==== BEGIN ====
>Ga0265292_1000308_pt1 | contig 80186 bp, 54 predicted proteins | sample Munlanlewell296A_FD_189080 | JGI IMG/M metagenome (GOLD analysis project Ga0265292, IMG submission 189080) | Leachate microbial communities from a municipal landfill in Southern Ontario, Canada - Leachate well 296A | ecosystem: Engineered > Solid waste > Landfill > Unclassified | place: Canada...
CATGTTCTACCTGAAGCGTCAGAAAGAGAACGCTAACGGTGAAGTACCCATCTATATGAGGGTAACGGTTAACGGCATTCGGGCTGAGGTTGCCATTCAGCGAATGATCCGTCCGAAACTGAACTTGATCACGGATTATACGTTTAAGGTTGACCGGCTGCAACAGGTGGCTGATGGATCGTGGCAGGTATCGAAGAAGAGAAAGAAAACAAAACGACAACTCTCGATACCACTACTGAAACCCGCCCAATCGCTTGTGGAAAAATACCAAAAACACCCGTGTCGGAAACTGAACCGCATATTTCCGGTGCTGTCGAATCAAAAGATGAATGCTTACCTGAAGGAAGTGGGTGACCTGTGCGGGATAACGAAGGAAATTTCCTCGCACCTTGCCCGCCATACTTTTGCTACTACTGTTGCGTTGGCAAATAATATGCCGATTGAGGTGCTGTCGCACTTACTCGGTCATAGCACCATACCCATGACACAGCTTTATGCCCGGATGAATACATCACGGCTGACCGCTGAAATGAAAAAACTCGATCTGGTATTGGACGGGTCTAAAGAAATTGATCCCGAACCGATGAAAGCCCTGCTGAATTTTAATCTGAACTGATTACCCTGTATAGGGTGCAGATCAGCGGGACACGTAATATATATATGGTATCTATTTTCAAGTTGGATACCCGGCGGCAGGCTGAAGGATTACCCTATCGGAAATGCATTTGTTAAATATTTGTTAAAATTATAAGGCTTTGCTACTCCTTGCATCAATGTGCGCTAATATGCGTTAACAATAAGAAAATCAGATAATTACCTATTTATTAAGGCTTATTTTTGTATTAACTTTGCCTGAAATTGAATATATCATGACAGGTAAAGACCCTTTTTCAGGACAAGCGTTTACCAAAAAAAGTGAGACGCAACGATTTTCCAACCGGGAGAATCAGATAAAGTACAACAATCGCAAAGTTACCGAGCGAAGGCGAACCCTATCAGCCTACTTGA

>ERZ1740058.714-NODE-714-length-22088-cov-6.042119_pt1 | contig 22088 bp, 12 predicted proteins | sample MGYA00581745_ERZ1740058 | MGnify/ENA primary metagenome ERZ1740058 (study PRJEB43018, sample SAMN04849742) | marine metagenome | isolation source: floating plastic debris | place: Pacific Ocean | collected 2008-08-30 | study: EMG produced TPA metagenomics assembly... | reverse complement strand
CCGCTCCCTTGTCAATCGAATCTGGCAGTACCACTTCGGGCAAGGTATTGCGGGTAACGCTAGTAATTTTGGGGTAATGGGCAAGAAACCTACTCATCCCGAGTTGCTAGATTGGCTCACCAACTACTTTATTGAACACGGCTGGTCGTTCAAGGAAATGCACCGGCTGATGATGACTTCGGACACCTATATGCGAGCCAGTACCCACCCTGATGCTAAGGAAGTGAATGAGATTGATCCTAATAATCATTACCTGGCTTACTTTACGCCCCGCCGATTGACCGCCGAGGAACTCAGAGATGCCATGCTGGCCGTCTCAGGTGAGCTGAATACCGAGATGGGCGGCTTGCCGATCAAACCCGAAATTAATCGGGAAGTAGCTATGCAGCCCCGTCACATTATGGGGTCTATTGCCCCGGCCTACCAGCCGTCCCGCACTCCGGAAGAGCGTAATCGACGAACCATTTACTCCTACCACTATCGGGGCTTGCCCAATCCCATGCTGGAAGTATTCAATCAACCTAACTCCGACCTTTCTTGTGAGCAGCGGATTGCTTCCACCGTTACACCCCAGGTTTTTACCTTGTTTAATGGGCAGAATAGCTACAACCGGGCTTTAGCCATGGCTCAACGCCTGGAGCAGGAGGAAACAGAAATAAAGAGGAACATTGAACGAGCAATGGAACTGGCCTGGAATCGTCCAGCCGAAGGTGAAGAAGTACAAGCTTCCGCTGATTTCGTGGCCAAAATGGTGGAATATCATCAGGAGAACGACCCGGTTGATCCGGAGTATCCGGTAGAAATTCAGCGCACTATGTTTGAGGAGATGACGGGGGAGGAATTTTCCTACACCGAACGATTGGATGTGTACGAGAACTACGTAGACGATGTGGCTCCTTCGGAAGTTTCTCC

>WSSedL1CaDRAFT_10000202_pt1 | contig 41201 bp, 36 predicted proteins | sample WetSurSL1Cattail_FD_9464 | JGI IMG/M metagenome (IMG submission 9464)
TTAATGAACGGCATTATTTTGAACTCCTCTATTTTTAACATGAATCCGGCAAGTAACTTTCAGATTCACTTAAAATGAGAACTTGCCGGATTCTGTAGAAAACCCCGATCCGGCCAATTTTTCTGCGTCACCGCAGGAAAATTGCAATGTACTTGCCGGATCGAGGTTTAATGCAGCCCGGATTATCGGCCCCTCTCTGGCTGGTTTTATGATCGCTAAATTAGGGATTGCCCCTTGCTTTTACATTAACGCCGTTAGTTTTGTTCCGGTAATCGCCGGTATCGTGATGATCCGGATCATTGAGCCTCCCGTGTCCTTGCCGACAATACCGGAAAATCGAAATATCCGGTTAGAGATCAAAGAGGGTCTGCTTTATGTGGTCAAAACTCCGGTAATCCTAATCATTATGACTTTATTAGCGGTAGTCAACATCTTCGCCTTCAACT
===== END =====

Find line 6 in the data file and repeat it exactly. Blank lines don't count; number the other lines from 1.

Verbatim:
TTAATGAACGGCATTATTTTGAACTCCTCTATTTTTAACATGAATCCGGCAAGTAACTTTCAGATTCACTTAAAATGAGAACTTGCCGGATTCTGTAGAAAACCCCGATCCGGCCAATTTTTCTGCGTCACCGCAGGAAAATTGCAATGTACTTGCCGGATCGAGGTTTAATGCAGCCCGGATTATCGGCCCCTCTCTGGCTGGTTTTATGATCGCTAAATTAGGGATTGCCCCTTGCTTTTACATTAACGCCGTTAGTTTTGTTCCGGTAATCGCCGGTATCGTGATGATCCGGATCATTGAGCCTCCCGTGTCCTTGCCGACAATACCGGAAAATCGAAATATCCGGTTAGAGATCAAAGAGGGTCTGCTTTATGTGGTCAAAACTCCGGTAATCCTAATCATTATGACTTTATTAGCGGTAGTCAACATCTTCGCCTTCAACT